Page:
nLab step function




Generally, a step function is a function from the real numbers to themselves which is constant everywhere except at one single point (or a finite number of points).

Specifically the function

Θ:x{0 | x<0 1 | x0 \Theta \colon x \mapsto \left\{ \array{ 0 &\vert& x \lt 0 \\ 1 &\vert& x \geq 0 } \right.

is sometimes called the Heaviside step function.

This may be regarded as the generalized function-expression for the distributional density Θ𝒟()\Theta \in \mathcal{D}'(\mathbb{R}) which sends a bump function bC c ()b \in C^\infty_c(\mathbb{R}) to its integral over the positive half-axis:

b(x)Θ(x)dx Θ,b 0 b(x)dx. \begin{aligned} \int_{\mathbb{R}} b(x) \Theta(x) d x & \coloneqq \langle \Theta, b\rangle \\ & \coloneqq \int_0^\infty b(x) d x \end{aligned} \,.

As such Θ\Theta is also called the Heaviside distribution.

The distributional derivative of the Heaviside distribution is the Dirac delta distribution (prop. below).



The distributional derivative of the Heaviside distribution Θ𝒟()\Theta \in \mathcal{D}'(\mathbb{R}) is the delta distribution δ𝒟()\delta \in \mathcal{D}'(\mathbb{R}):

Θ=δ. \partial \Theta = \delta \,.

For bC c ()b \in C^\infty_c(\mathbb{R}) any bump function we compute:

Θ(x)b(x)dx =Θ(x)b(x)dx = 0 b(x)dx =(b(x)| xb(0)) =b(0) =δ(x)b(x)dx. \begin{aligned} \int \partial\Theta(x) b(x) \, d x & = - \int \Theta(x) \partial b(x)\, dx \\ & = - \int_0^\infty \partial b(x) d x \\ & = - \left( b(x)\vert_{x \to \infty} - b(0) \right) \\ & = b(0) \\ & = \int \delta(x) b(x) \, dx \,. \end{aligned}

(Fourier integral formula for step function)

The Heaviside distribution Θ𝒟()\Theta \in \mathcal{D}'(\mathbb{R}) is equivalently the following limit of Fourier integrals (see at Cauchy principal value)

Θ(x) =12πi e iωxωi0 + limϵ0 +12πi e iωxωiϵdω, \begin{aligned} \Theta(x) & = \frac{1}{2\pi i} \int_{-\infty}^\infty \frac{e^{i \omega x}}{\omega - i 0^+} \\ & \coloneqq \underset{ \epsilon \to 0^+}{\lim} \frac{1}{2 \pi i} \int_{-\infty}^\infty \frac{e^{i \omega x}}{\omega - i \epsilon} d\omega \,, \end{aligned}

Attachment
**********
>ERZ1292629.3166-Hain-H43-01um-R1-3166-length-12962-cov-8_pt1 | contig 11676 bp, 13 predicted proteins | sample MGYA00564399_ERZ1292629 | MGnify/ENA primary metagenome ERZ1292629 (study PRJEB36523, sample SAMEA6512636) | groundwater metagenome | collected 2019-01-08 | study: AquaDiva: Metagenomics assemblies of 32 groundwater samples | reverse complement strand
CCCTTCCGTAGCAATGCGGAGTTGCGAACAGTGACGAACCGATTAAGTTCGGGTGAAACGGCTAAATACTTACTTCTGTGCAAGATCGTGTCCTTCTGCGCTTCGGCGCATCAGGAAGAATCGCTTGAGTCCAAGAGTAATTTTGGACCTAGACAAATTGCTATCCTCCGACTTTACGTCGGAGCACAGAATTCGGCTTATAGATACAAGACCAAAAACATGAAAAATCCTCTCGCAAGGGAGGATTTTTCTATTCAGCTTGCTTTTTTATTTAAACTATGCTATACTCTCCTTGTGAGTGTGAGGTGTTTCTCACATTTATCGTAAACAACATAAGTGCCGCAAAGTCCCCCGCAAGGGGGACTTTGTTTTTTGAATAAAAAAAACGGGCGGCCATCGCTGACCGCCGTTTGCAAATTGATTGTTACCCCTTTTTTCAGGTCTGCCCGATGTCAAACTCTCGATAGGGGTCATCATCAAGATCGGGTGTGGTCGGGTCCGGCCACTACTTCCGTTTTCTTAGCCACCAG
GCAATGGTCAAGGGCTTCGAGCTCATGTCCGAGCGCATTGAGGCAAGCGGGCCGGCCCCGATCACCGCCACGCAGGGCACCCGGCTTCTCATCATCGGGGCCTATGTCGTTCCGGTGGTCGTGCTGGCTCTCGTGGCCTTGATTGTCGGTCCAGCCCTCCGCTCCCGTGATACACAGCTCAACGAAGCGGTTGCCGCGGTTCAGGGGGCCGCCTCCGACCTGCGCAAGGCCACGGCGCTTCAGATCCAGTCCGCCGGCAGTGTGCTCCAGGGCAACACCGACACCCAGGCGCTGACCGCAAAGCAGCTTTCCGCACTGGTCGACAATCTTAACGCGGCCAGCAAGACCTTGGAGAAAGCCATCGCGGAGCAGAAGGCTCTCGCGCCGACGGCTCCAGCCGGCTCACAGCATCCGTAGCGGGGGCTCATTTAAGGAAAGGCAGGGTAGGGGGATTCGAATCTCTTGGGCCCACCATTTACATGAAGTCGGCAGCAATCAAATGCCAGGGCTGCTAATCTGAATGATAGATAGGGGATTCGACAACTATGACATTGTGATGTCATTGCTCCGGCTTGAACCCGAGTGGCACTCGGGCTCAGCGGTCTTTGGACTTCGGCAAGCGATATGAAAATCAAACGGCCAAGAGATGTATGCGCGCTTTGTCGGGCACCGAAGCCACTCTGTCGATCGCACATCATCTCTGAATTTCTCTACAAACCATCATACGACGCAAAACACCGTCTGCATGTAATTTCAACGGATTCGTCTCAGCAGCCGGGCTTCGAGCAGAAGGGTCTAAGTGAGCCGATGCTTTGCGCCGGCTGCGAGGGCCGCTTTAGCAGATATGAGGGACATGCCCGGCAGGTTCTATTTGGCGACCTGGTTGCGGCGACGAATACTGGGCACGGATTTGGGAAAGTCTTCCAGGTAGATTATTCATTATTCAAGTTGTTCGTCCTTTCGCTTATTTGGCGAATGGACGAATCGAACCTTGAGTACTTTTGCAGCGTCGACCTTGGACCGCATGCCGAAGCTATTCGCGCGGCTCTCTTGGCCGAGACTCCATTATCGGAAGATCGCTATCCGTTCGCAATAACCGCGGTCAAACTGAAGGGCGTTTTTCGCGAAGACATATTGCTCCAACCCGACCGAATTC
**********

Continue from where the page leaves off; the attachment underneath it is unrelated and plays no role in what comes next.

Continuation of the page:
where the limit is taken over sequences of positive real numbers ϵ(,0)\epsilon \in (-\infty,0) tending to zero.


We may think of the integrand e iωxωiϵ\frac{e^{i \omega x}}{\omega - i \epsilon} uniquely extended to a holomorphic function on the complex plane and consider computing the given real line integral for fixed ϵ\epsilon as a contour integral in the complex plane.

If x(0,)x \in (0,\infty) is positive, then the exponent

iωx=Im(ω)x+iRe(ω)x i \omega x = - Im(\omega) x + i Re(\omega) x

has negative real part for positive imaginary part of ω\omega. This means that the line integral equals the complex contour integral over a contour C +C_+ \subset \mathbb{C} closing in the upper half plane. Since iϵi \epsilon has positive imaginary part by construction, this contour does encircle the pole of the integrand e iωxωiϵ\frac{e^{i \omega x}}{\omega - i \epsilon} at ω=iϵ\omega = i \epsilon. Hence by the Cauchy integral formula in the case x>0x \gt 0 one gets

limϵ0 +12πi e iωxωiϵdω =limϵ0 +12πi C +e iωxωiϵdω =limϵ0 +(e iωx| ω=iϵ) =limϵ0 +e ϵx =e 0=1. \begin{aligned} \underset{\epsilon \to 0^+}{\lim} \frac{1}{2 \pi i} \int_{-\infty}^\infty \frac{e^{i \omega x}}{\omega - i \epsilon} d\omega & = \underset{\epsilon \to 0^+}{\lim} \frac{1}{2 \pi i} \oint_{C_+} \frac{e^{i \omega x}}{\omega - i \epsilon} d \omega \\ & = \underset{\epsilon \to 0^+}{\lim} \left(e^{i \omega x}\vert_{\omega = i \epsilon}\right) \\ & = \underset{\epsilon \to 0^+}{\lim} e^{- \epsilon x} \\ & = e^0 = 1 \end{aligned} \,.

Conversely, for x<0x \lt 0 the real part of the integrand decays as the negative imaginary part increases, and hence in this case the given line integral equals the contour integral for a contour C C_- \subset \mathbb{C} closing in the lower half plane. Since the integrand has no pole in the lower half plane, in this case the Cauchy integral formula says that this integral is zero.


The Fourier form of the step function in prop. gives rise to the standard expression for the advanced propagator, retarded propagator and Feynman propagator used in perturbative quantum field theory. See at Feynman propagator for more.


Last revised on November 20, 2017 at 15:12:34. See the history of this page for a list of all contributions to it.